LPs weigh their options in light of macro challenges

After a strong performance in 2022, investors are assessing their PE allocations as they balance the need for returns and liquidity.

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Over half (53 percent) of respondents to Private Equity International’s LP Perspectives 2023 Study report that the asset class exceeded performance benchmarks over the past 12 months, a slight dip from the 59 percent who said so in the prior year.

More than a third indicate their private equity portfolio has met benchmark expectations, roughly in line with the last three years. However, over the past year, more respondents – 13 percent compared with 5 percent in the 2022 study – say PE performance fell below expectations.

This may be a reflection of a highly volatile year for public markets, as well as a more challenging macro environment, marked by high inflation and rising interest rates.

Looking at the next 12 months, there are more investors that anticipate lower returns for PE than there were before. Around a quarter expect their PE portfolios will fall below benchmarks over the next year, up from just 8 percent in the 2022 study. Meanwhile, the proportion of LP respondents that expect the asset class to exceed benchmarks has fallen from 36 percent to 25 percent.

In a panel at the British Private Equity and Venture Capital Summit in October, Joana Rocha Scaff, head of European private equity at Neuberger Berman, pointed out that the asset class is a highly competitive industry, in which success breeds success. That said, LPs are also more discerning, and not only tracking performance via a fund’s internal rate of return, she noted.

“We look at money on investment capital,” Rocha Scaff said. “We look at cash back to LPs… And, more and more, we’re also increasingly looking not just at returns per se, but how that return was created – [through] earnings growth, leverage reduction, multiple arbitrage, [as well as] with a bunch of ESG KPIs.

“We’re increasingly looking not just at returns per se, but how that return was created”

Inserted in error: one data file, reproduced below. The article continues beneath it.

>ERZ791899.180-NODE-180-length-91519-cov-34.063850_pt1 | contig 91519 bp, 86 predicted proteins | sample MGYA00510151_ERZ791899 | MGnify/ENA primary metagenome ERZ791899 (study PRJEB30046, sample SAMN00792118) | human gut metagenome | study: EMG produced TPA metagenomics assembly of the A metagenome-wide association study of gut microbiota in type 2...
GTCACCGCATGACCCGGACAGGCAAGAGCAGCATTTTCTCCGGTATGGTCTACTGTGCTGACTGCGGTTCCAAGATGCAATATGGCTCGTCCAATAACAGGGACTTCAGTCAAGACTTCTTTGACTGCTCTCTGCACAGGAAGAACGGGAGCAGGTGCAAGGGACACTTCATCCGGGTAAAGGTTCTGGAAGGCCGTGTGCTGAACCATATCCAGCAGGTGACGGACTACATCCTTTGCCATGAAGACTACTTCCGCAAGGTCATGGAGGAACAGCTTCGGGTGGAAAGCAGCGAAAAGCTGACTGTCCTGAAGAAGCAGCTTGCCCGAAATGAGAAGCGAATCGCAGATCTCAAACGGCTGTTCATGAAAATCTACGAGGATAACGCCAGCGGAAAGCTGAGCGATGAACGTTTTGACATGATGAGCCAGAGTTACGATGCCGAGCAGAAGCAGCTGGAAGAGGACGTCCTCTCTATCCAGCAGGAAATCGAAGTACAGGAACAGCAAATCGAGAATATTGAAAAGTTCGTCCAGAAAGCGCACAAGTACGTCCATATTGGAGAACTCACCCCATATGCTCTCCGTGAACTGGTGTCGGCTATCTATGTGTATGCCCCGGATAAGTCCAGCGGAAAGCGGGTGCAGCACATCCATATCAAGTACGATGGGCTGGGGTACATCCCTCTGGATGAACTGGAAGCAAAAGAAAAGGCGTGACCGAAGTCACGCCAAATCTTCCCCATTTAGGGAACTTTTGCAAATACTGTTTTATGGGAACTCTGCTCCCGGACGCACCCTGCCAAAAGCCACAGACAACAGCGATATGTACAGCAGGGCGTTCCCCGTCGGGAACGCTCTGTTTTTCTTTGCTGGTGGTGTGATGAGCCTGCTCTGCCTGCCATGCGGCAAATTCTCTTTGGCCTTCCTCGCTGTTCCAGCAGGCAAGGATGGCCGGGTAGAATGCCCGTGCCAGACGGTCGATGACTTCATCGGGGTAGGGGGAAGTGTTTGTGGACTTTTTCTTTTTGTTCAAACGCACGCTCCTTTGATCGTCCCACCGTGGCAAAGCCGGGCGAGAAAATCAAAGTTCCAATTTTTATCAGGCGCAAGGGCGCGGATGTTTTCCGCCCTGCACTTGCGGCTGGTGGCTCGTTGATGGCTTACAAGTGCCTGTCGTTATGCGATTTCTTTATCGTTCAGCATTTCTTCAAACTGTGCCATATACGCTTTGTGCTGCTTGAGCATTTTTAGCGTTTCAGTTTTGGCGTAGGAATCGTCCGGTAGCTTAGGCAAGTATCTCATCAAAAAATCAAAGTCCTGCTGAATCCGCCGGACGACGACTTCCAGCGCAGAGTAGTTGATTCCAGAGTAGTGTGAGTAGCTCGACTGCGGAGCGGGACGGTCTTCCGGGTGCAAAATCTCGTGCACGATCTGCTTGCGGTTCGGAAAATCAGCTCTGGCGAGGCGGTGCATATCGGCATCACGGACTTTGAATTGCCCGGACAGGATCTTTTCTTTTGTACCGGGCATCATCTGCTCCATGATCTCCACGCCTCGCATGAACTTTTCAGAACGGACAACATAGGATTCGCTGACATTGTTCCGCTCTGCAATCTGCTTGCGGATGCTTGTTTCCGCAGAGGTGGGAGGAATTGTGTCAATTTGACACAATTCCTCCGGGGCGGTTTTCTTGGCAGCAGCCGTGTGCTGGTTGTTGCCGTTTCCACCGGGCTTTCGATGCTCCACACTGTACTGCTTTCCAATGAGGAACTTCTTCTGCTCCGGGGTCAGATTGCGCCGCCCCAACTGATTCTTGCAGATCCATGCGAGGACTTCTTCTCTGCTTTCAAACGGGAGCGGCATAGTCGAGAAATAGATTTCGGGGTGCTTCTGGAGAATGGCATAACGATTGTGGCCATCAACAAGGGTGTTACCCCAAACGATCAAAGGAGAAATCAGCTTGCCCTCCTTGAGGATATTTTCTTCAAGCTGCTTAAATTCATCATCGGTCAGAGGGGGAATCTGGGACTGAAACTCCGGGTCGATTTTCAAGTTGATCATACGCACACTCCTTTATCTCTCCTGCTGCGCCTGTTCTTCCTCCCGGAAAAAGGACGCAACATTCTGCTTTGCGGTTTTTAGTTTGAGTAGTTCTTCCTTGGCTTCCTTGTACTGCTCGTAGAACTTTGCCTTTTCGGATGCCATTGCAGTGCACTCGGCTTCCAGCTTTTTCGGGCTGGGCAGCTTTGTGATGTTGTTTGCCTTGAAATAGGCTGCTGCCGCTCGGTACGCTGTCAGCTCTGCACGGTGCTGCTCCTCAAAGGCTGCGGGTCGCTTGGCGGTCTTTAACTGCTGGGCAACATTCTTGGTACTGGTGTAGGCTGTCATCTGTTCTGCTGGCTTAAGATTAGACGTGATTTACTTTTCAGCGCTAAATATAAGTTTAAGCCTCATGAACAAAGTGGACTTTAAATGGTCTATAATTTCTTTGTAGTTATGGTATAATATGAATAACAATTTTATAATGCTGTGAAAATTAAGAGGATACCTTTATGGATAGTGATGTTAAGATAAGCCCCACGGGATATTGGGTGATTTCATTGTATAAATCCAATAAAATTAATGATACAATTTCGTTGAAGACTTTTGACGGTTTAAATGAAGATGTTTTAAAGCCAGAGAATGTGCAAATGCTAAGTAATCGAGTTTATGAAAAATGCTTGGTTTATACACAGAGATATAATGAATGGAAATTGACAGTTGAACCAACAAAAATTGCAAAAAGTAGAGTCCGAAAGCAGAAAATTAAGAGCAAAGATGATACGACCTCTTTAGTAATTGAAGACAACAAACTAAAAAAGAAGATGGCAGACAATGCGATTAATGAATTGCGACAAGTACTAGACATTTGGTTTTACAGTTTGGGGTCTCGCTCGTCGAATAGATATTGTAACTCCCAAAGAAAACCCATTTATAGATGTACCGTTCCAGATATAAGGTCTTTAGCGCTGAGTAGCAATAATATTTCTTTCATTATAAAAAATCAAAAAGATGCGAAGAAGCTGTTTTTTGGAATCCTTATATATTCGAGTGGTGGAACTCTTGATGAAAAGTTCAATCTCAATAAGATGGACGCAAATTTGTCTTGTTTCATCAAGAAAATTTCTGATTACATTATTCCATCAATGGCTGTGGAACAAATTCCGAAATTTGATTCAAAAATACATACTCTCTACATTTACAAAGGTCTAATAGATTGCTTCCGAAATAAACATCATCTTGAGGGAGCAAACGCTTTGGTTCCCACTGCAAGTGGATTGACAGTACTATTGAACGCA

Joana Rocha Scaff
Neuberger Berman

“There was a period of time in the industry [during which] you just put leverage into the companies, and you bought cheap and sold high, and that drove the returns. I cannot possibly believe that many of you buy things very cheap in 2022, 2021 or in recent years. So, the majority of that value creation in our industry has come… or, at least, is underwritten to come, from operational value creation that’s largely driven by growth.”

In the absolute sense, PE is still looking strong, a London-based partner at a global fund of funds, told PEI. “Most PE investors are in a luxurious position of not having to worry about the next quarter results for one or two companies. While there might be some weaker results in some quarters… as long as the long-term thesis is intact, it’s not a problem.

“As long as we deliver returns consistently – in our case, high teens net returns at the portfolio level – clients will be happy,” the partner said. “Clients are looking for us to steer the ship with a steady hand. And that’s certainly what we’re doing.”

Allocation issues

Nearly a quarter of respondents to this year’s Perspectives study say they are overallocated to the asset class. Many state pension systems in North America, including the Oregon Investment Council, Kansas Public Employees Retirement System and Maine Public Employees Retirement System, are contending with overexposure to PE as well as lower distributions as a consequence of slower dealmaking in a highly uncertain environment. Such pension funds are among LPs globally that are considering their options, from consolidating capital with their highest-conviction managers, to trimming GP relationships and capital commitments or evaluating their 2023 pacing plans.

“While there might be some weaker results in some quarters… as long as the long-term thesis is intact, it’s not a problem”

Partner at a fund of funds

This is already reflected in the latest Perspectives data, which shows a decline among LPs expecting to invest more capital in the asset class over the next 12 months – from 46 percent in last year’s survey to 28 percent this year. Reassuringly, some 51 percent of LP respondents expect to retain their aggregate investment amount to PE over the year ahead.

Yet moves to commit more capital to PE are also underway. DGB Life Insurance, a Korean institution with 8 trillion won ($5.9 billion; €5.8 billion) of assets, will target PE and private debt in a bid to nearly double its alternatives exposure.


Percentage by which investors expect the proportion of their total AUM allocated to private markets to grow in five years’ time, on average

The California Public Employees’ Retirement System was set to discuss hiking the commitment limits that staff can make to PE, co-investments and secondaries without board approval at its November investment committee meeting. Abu Dhabi Investment Authority also wants more of the asset class and is set to increase its allocation range to PE yet again, this time to between 7 percent and 12 percent. Its prior annual range had been raised to between 5 percent and 10 percent.